But I like everything with Schoof's name on it.

I think i posted something about the paper with seals in anoher thread perhaps. Apart from the nice oceanographic data, the movements of the seals are also fascinating.

sidd

AbruptSLR

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Re: Hazard Analysis for PIG/Thwaites from 2012 to 2040-2060 Timeframe
« Reply #209 on: August 30, 2016, 10:43:55 PM »
The linked reference uses satellite radar interferometry data for the Amundsen Sea Embayment, ASE, into 2016 to determine that: .. ice shelf and glacier retreat in this sector remain unabated."

B. Scheuchl, J. Mouginot, E. Rignot, M. Morlighem & A. Khazendar (29 August 2016), "Grounding line retreat of Pope, Smith, and Kohler Glaciers, West Antarctica, measured with Sentinel-1a radar interferometry data", Geophysical Research Letters, DOI: 10.1002/2016GL069287

http://onlinelibrary.wiley.com/doi/10.1002/2016GL069287/abstract
&
http://onlinelibrary.wiley.com/store/10.1002/2016GL069287/asset/supinfo/grl54607-sup-0001-supplementary.pdf?v=1&s=b625b6d95964be55c06e73d53ca8aa72336c940c

Abstract: "We employ Sentinel-1a C band satellite radar interferometry data in Terrain Observation with Progressive Scans mode to map the grounding line and ice velocity of Pope, Smith, and Kohler glaciers, in West Antarctica, for the years 2014–2016 and compare the results with those obtained using Earth Remote Sensing Satellites (ERS-1/2) in 1992, 1996, and 2011. We observe an ongoing, rapid grounding line retreat of Smith at 2 km/yr (40 km since 1996), an 11 km retreat of Pope (0.5 km/yr), and a 2 km readvance of Kohler since 2011. The variability in glacier retreat is consistent with the distribution of basal slopes, i.e., fast along retrograde beds and slow along prograde beds. We find that several pinning points holding Dotson and Crosson ice shelves disappeared since 1996 due to ice shelf thinning, which signal the ongoing weakening of these ice shelves. Overall, the results indicate that ice shelf and glacier retreat in this sector remain unabated."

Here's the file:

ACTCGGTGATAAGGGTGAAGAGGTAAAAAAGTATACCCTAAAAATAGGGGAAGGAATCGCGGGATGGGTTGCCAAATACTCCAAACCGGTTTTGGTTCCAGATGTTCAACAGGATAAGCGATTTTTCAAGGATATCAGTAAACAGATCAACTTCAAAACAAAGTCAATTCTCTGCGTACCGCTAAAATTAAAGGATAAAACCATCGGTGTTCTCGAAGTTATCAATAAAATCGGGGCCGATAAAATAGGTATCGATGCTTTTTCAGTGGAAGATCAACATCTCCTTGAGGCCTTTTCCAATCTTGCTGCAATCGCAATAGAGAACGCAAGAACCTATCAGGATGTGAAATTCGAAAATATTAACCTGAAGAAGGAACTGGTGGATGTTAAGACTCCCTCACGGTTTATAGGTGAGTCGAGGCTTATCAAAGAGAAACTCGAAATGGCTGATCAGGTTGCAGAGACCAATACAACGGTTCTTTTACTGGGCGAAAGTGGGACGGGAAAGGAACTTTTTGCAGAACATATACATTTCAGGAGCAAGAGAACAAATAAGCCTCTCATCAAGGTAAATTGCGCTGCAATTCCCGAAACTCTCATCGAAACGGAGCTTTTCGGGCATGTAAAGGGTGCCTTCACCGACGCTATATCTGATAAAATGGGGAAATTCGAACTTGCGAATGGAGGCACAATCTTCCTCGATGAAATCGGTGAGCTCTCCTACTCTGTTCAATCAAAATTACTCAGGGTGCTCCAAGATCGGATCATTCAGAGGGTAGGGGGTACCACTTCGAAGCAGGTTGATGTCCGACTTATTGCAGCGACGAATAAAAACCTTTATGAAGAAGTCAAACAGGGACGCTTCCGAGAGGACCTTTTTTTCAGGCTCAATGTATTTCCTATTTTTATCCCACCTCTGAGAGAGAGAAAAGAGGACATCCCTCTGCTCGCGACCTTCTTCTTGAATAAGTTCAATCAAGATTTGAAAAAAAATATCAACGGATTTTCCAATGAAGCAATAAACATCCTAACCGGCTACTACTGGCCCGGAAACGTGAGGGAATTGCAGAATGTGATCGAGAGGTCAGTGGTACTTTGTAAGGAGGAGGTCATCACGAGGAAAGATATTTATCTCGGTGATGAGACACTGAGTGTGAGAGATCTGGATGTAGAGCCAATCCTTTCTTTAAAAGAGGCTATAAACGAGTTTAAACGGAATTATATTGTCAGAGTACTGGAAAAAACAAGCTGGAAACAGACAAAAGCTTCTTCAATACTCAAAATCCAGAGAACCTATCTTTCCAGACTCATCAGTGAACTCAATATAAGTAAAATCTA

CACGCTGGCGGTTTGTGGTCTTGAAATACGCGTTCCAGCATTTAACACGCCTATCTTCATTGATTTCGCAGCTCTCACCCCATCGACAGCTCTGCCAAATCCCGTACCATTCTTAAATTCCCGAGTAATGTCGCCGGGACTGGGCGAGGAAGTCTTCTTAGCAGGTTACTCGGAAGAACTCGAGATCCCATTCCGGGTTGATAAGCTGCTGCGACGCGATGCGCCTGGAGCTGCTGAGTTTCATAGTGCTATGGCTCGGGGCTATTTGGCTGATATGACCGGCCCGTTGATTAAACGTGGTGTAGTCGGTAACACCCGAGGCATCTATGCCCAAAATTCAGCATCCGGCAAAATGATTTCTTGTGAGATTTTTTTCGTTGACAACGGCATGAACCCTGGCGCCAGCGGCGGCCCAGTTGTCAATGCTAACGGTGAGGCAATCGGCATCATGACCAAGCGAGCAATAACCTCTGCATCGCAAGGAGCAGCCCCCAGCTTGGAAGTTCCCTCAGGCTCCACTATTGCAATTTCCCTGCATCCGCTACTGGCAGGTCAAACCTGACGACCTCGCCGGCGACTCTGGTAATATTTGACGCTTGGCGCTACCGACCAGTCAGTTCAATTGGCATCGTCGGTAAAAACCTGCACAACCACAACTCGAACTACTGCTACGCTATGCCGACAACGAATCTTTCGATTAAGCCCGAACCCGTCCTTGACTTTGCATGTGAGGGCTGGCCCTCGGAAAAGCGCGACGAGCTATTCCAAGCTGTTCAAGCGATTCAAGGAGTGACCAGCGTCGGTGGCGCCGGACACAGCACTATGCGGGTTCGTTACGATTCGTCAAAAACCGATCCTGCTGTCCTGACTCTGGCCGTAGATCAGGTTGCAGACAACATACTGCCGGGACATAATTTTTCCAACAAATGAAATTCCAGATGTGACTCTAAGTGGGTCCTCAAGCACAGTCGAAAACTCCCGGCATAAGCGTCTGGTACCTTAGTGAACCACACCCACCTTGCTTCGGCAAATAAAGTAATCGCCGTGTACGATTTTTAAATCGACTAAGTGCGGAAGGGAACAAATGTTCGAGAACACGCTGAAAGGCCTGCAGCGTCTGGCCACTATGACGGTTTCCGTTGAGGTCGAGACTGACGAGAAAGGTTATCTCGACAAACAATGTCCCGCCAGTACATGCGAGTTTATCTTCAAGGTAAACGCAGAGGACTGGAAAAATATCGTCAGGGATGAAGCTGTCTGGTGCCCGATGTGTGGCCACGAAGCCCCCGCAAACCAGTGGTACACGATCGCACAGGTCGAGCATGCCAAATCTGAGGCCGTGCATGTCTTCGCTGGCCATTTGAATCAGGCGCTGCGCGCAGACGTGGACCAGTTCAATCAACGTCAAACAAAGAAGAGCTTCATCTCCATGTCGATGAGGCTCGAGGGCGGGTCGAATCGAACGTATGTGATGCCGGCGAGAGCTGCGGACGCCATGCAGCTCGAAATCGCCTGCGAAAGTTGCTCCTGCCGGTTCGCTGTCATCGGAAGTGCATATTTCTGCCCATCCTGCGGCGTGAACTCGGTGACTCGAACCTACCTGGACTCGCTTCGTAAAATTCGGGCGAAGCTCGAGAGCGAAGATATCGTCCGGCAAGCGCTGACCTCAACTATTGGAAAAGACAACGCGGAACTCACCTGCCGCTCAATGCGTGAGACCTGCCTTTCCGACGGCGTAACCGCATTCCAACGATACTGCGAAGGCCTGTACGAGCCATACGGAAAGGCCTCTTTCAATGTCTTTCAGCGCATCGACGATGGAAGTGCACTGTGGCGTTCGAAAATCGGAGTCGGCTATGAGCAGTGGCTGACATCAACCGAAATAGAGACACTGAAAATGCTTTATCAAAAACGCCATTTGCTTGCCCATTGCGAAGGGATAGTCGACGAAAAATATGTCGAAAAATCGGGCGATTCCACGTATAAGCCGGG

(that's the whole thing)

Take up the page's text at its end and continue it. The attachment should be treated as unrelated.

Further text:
“It is not the strongest or the most intelligent who will survive but those who can best manage change.”
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FishOutofWater

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Re: Hazard Analysis for PIG/Thwaites from 2012 to 2040-2060 Timeframe
« Reply #210 on: September 01, 2016, 04:28:28 PM »
While the AABW formation is declining the heat content and sea surface heights are jumping up off of Florida and the southeastern U.S. The recent rate of sea level rise along the south Florida coast is shocking.

Local sea level rise effects from the rapid increase of oceanic heat discussed by Jim Hansen can happen far more suddenly that global SLR. Ultimately, the global effects are much larger but the local effects can combine with hurricanes and intense cold core storms to accelerate coastal damage. I'm watching Hermine closely.

Yes, Hansen's predictions are starting to verify.

Bruce Steele

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Re: Hazard Analysis for PIG/Thwaites from 2012 to 2040-2060 Timeframe
« Reply #211 on: September 01, 2016, 04:53:21 PM »
Fish, Any chance you might chime in over on the Hansen + 3 meter page ? Appreciate your opinion !

AbruptSLR

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Re: Hazard Analysis for PIG/Thwaites from 2012 to 2040-2060 Timeframe
« Reply #212 on: October 14, 2016, 03:34:18 PM »
The linked reference provides additional background about the recent sensitivity of the PIG to ocean forcing:

Knut Christianson et. al., (12 October 2016), "Sensitivity of Pine Island Glacier to observed ocean forcing", Geophysical Research Letters, DOI: 10.1002/2016GL070500